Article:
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Is reform of the House of Lords long overdue?

Mike McCartney

16th November 2021

So says an author on the Electoral Reform Society's (ERS) website.

Sadie Livingstone, on the ERS site, writes that:

"On the 9th and 10th November, the House of Lords will be hosting their fifth hereditary peer by-election this year.

The House of Lords Act 1999 led to the removal of all but 90 hereditary peers, plus the holders of the offices of Earl Marshall and Lord Great Chamberlain – in total, 92 hereditary peers remain in the chamber, though only 90 are replaced via by-elections.

Most by-elections take place within party groups, so when a Conservative hereditary peer retires, the remaining Conservative hereditary peers vote on who should take their place. These party groups reflected the proportion of party affiliation at the time of the 1999 reforms of the House of Lords.

The recent vacancy comes after the death of Viscount Simon, one of a group of 15 hereditary peers who were elected by the whole House in 1999. These 15 peers were originally expected to serve as Deputy Speakers or hold other offices in the chamber, but they are no longer expected to.

Under the terms of an informal agreement in the House of Lords, it is expected that this vacancy will be filled by a hereditary peer who will sit as a Labour member of the House. But while Conservative and crossbench by-elections are typically competitive, Keir Starmer’s party have been struggling to find a suitable candidate, with there being a limited number of Labour-supporting aristocrats eligible to stand.

This lack of candidates makes a mockery of the already absurd system that sees these seats held back for aristocrats to choose one of their own to make our laws for life.

It is time to get rid of the archaic by-elections and scrap the undemocratic House of Lords altogether."

So before making your mind up as to whether you agree with the author, here is a brief précis of a few points often presented for and against upending the status quo.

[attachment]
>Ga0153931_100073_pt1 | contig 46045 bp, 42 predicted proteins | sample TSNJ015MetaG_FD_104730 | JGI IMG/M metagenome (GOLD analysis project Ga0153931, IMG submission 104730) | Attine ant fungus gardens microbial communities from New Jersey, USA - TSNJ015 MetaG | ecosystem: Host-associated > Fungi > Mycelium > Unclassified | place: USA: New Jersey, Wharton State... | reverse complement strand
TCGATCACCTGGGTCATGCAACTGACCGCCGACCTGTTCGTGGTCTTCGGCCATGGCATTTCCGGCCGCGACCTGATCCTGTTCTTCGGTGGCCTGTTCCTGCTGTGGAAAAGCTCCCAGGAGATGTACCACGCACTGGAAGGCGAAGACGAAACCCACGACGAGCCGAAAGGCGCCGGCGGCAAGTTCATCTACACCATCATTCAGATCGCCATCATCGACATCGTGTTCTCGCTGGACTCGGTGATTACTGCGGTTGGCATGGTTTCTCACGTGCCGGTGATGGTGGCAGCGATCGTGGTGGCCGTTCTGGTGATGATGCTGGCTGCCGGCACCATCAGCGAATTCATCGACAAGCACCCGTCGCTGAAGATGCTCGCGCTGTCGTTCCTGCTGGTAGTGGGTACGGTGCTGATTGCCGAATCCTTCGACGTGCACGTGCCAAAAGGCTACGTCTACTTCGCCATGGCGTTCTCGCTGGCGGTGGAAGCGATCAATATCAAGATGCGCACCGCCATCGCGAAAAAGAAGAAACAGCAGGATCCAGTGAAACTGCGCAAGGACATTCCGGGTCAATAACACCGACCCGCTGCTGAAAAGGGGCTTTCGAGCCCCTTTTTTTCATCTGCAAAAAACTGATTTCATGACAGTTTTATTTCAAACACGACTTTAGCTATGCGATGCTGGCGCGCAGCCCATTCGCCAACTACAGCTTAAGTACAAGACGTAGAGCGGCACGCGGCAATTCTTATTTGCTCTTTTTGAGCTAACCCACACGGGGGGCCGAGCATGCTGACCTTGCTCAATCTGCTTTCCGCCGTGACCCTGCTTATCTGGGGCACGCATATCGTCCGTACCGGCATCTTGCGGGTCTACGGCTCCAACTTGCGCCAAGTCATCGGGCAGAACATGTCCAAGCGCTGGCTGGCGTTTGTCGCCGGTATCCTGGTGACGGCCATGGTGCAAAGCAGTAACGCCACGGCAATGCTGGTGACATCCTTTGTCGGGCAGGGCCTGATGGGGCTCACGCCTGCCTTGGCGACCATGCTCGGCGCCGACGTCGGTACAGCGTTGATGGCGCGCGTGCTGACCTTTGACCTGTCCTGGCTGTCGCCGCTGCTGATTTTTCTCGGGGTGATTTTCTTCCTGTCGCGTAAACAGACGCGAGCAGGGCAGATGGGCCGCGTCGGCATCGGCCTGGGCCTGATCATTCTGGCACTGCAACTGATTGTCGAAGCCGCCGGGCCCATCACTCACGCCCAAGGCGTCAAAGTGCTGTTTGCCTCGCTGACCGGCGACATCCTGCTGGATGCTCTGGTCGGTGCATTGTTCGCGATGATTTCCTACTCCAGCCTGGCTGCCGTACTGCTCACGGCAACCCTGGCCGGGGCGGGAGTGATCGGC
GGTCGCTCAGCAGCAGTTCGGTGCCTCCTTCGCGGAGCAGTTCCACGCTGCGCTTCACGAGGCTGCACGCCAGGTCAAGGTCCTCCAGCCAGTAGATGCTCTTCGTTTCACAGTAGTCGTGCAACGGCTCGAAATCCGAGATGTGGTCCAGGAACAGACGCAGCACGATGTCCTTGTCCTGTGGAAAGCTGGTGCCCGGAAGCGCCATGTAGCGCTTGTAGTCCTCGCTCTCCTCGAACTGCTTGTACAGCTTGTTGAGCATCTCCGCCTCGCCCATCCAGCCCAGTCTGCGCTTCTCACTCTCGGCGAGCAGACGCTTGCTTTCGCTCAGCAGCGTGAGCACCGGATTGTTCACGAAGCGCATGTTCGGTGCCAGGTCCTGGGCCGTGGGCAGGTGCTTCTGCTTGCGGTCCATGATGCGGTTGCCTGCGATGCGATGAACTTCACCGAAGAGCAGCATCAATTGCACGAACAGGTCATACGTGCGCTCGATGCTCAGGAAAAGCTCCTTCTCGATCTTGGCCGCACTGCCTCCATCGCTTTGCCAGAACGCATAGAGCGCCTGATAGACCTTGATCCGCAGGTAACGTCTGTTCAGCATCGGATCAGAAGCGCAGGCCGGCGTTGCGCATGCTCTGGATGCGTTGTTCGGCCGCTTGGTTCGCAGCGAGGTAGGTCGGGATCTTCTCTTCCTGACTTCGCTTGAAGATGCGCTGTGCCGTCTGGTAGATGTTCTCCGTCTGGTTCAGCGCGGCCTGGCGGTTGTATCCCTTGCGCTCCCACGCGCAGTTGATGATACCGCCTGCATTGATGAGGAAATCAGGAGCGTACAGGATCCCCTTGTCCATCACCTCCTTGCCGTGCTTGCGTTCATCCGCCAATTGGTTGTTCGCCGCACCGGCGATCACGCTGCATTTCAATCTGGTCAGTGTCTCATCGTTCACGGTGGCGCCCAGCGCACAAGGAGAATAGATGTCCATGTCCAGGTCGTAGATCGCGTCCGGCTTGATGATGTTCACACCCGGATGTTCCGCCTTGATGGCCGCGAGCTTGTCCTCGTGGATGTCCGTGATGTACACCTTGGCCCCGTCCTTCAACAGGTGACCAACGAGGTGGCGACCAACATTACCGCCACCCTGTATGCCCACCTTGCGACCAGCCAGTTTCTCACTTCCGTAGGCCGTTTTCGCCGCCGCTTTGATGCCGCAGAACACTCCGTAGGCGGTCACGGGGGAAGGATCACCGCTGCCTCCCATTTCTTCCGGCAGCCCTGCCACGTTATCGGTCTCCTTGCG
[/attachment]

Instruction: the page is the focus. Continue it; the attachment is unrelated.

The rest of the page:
Arguments in favour of reforming the Lords

  • Probably main argument is that the Lords as an institution is often viewed as elitist, unrepresentative of the general population (mostly old white men from privileged backgrounds), and overly conservative in outlook.
  • The hereditary element: a feature shared with only one other country. Lesotho; which has 22 tribal chiefs in its Senate.
  • Empirical evidence: The only other country in the world that is composed of entirely non-elected members is the Canadian Senate – itself modelled on the House of Lords. Surely that must tell you something?
  • Legitimacy: An elected chamber would be more be more confident of its role in the political process, thus a stronger bulwark against the over-mighty Commons.
  • Public demand: opinion polls consistently show 2/3 and above favour some elected element.
  • Representation: employing a PR based voting system would enable a more accurate portrayal of support for smaller parties in our national legislature (think UKIP 2010).
  • Unfinished business: after the ejection of all but 92 hereditaries, and the decamping of the Law Lords to the Supreme Court, the Lords sits untidily and contains a number of anomalies.
  • But without trying to defend the indefensible, we should also consider the arguments of those in favour of preserving the status quo.

Arguments against reforming the Lords

  • The current chamber works well. It is the most active chamber in the world. It sits for longer and meets more frequently than any other: Since 1999 the Lords has proved to be a useful check on the executive dominated Commons. See Meg Russell's research on this.
  • It provides an antidote to the lower house as it provides the opportunity to create a chamber which contains people who have experience of something other than professional politics. A chamber with mostly appointed rather than elected legislators is not without its advantages.
  • Legislative gridlock would occur. An elected chamber, granted a new sense of legitimacy would see no need to bow to the Commons.
  • Problems of election excess. There are nearly 1,000 elected office holders above local level in the UK. Do we really need any more?
  • On a related note, this raises concerns about the (low) quality of the new legislators – would it be stocked full of the ‘has beens’ and ‘never weres’.
  • As with a clutch of other potential reforms to the constitution, there is no real public appetite for reform.
  • Another problem in common with other constitutional reform proposals is the lack of consensus on the issue. Size, method and timing of elections, etc.
  • Introducing elections would be no panacea. Voters in countries with elected second chambers, such as the USA, are not over the moon with the job they perform.

Read the rest of the ERS article here: The aristocratic by-elections continue to make a mockery out of our democracy – Electoral Reform Society – ERS (electoral-reform.org.uk)

And if you do agree with the writer's sentiments. you might want to exercise your democratic rights and sign the petition calling for its abolition while you are at it.

Electoral Reform Society (electoral-reform.org.uk)

Mike McCartney

Mike is an experienced A-Level Politics teacher, author and examiner.

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